“We’ve got nine games left and are trying to do something special. If you want to do something special, you have to play hard,” Carey continued. “Our goal is to go far in the NCAA Tournament and get a high seed. A lot of teams that are in the Top 25 are hosting, so you are probably going to wind up where someone is hosting, but you don’t want it to be a high seed’s home floor. That’s why these games are so important. In the NCAA it’s one and out, so we cannot afford to do this.

“If we come out the next game and play hard and get beat, we just didn’t shoot well, we turned it over too much, whatever. But for me to sit up there and say we didn’t play hard is hard for me because I just don’t accept that. I’m frustrated about that and I’m disappointed.”

They have a chance to make amends Saturday night at TCU.

Follow Bob Hertzel on Twitter @bhertzel.

1
Text Only
WVU Sports
  • WVU takes first step Thursday

    Perhaps the most used – and least factual – cliché in sports is as follows:
    “There’s no tomorrow.”
     

    July 30, 2014

  • Must WVU defense carry offense in ’14?

    The other day the Pittsburgh Post-Gazette ran a story under the following headline:
     

    July 30, 2014

  • smallwood-wendell(1)-2.jpg Charges against Smallwood dropped

     West Virginia University running back Wendell Smallwood took to Twitter mid-afternoon Tuesday to express his feelings after charges of witness intimidation against him were dropped by the state of Delaware.
    It took him only three words to say what was on his mind: “God is Good.” Smallwood is now free to return to West Virginia and rejoin his Mountaineer teammates when they open camp for the 2014 season Thursday.

    July 30, 2014 1 Photo

  • Charges against Smallwood dropped

    West Virginia University running back Wendell Smallwood took to Twitter mid-afternoon Tuesday to express his feelings after charges of witness intimidation against him were dropped by the state of Delaware.

    July 29, 2014

  • Were Bowlsby’s fears about college athletics’ future justified?

    I have never met or even talked to Bob Bowlsby, commissioner of the Big 12 Conference.
    But I did read a lengthy story on his 45-minute address to reporters last week on Media Day in Dallas, Texas. Among other things, Bowlsby forecast a startling change threatening the existence of intercollegiate athletics as we have known for these many, many years.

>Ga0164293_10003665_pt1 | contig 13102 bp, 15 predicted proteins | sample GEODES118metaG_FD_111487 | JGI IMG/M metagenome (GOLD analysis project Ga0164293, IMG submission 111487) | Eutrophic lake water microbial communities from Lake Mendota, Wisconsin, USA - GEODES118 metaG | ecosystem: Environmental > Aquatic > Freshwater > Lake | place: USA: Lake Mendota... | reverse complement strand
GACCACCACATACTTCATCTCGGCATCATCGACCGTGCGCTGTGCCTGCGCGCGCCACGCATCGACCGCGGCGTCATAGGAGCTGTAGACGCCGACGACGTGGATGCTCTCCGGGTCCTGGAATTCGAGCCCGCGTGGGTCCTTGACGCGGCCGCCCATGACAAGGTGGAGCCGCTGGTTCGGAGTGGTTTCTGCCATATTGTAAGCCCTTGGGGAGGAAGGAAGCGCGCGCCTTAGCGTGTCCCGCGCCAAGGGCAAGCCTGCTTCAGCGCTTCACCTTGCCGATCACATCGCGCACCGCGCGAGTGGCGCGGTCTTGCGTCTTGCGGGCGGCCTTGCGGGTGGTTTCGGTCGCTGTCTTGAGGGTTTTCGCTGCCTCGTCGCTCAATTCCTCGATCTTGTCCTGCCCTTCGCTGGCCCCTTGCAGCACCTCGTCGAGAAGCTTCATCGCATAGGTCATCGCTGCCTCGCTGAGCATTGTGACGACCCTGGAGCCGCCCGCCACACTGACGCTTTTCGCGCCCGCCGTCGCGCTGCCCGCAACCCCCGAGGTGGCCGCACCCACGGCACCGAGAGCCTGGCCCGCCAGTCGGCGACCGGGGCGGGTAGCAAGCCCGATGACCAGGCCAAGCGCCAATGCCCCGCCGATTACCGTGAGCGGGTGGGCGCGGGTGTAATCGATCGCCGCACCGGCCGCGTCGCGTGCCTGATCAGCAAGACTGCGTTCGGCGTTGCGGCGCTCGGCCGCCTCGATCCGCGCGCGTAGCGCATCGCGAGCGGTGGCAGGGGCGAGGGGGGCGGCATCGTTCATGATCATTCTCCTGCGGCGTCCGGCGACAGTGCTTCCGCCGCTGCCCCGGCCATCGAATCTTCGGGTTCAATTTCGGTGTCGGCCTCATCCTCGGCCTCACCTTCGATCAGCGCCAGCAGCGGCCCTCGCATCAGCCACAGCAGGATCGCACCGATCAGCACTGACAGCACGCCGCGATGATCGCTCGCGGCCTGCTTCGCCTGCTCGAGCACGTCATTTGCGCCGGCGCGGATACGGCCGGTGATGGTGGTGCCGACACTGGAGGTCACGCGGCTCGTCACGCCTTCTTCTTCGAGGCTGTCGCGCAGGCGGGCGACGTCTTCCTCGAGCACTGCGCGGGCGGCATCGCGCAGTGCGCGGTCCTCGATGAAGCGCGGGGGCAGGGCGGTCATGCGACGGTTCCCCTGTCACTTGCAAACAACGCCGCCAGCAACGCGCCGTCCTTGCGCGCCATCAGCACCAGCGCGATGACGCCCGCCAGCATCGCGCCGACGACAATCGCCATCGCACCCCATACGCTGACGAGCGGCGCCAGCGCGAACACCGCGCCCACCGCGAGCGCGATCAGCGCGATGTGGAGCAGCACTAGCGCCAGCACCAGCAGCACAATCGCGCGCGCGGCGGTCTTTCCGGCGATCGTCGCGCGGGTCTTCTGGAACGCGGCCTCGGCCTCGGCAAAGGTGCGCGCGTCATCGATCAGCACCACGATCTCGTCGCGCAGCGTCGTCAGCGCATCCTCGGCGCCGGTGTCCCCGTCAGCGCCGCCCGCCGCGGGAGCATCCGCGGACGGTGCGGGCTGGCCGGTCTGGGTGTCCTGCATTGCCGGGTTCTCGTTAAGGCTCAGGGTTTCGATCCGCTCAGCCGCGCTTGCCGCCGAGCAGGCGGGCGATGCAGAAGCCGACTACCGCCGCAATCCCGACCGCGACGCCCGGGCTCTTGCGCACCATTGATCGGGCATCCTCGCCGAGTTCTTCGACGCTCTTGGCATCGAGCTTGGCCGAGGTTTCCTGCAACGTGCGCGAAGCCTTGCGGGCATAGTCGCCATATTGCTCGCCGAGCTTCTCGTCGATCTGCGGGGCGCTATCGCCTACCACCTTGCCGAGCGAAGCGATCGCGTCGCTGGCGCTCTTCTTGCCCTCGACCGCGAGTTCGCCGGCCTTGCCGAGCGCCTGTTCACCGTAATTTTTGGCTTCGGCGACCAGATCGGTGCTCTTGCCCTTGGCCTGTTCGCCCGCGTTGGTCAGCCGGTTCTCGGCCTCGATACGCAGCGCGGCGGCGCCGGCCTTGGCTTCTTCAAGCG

July 28, 2014

  • HERTZEL COLUMN: Big 12 provides plenty of optimism

    This past week the Big 12 held its annual media gathering in Dallas and served up a heaping portion of optimism for the 2014 season that is now upon us, West Virginia University opening its preseason practices on Thursday.
    This is a time of year when no one has lost a game, not even Charlie Weis at Kansas, and it’s a time of year when opinions are more plentiful than tattoos in an NFL locker room.

    July 27, 2014

  • Seider's brother commits to WVU

    West Virginia University’s football team has received a commitment from one of its own.

    July 26, 2014

  • HERTZEL COLUMN: Big 12 provides much optimism heading into 2014 season

    This past week the Big 12 held its annual media gathering in Dallas and served up a heaping portion of optimism for the 2014 season that is now upon us, West Virginia University opening its preseason practices on Thursday.

    July 26, 2014

  • HERTZEL COLUMN: WVU needs White to follow in former receivers’ footsteps

    A year ago Clint Trickett took a lot of grief as the once potent West Virginia offense came unraveled, but there is more that than meets the eye.
    The criticism was not unfounded, of course, although behind each incomplete pass there was the pain Trickett was suffering through to throw it, his rotator cuff in need of surgery.

    July 26, 2014

  • Forsey posts Top 10 finish at World Championships

    Freshman Jillian Forsey of the West Virginia University cross country team finished ninth at the 2014 IAAF World Junior Track and Field Championships in Eugene, Oregon.
    Forsey, a native of Stephenville, Newfoundland and Labrador, was representing Team Canada. She was the first Canadian to cross the finish line in the women’s 5,000-meter run, finishing in ninth place overall in 16:02.55.

    July 26, 2014

Featured Ads
WVU Sports Highlights
NDN Sports
House Ads
NCAA Breaking News
NCAA Photos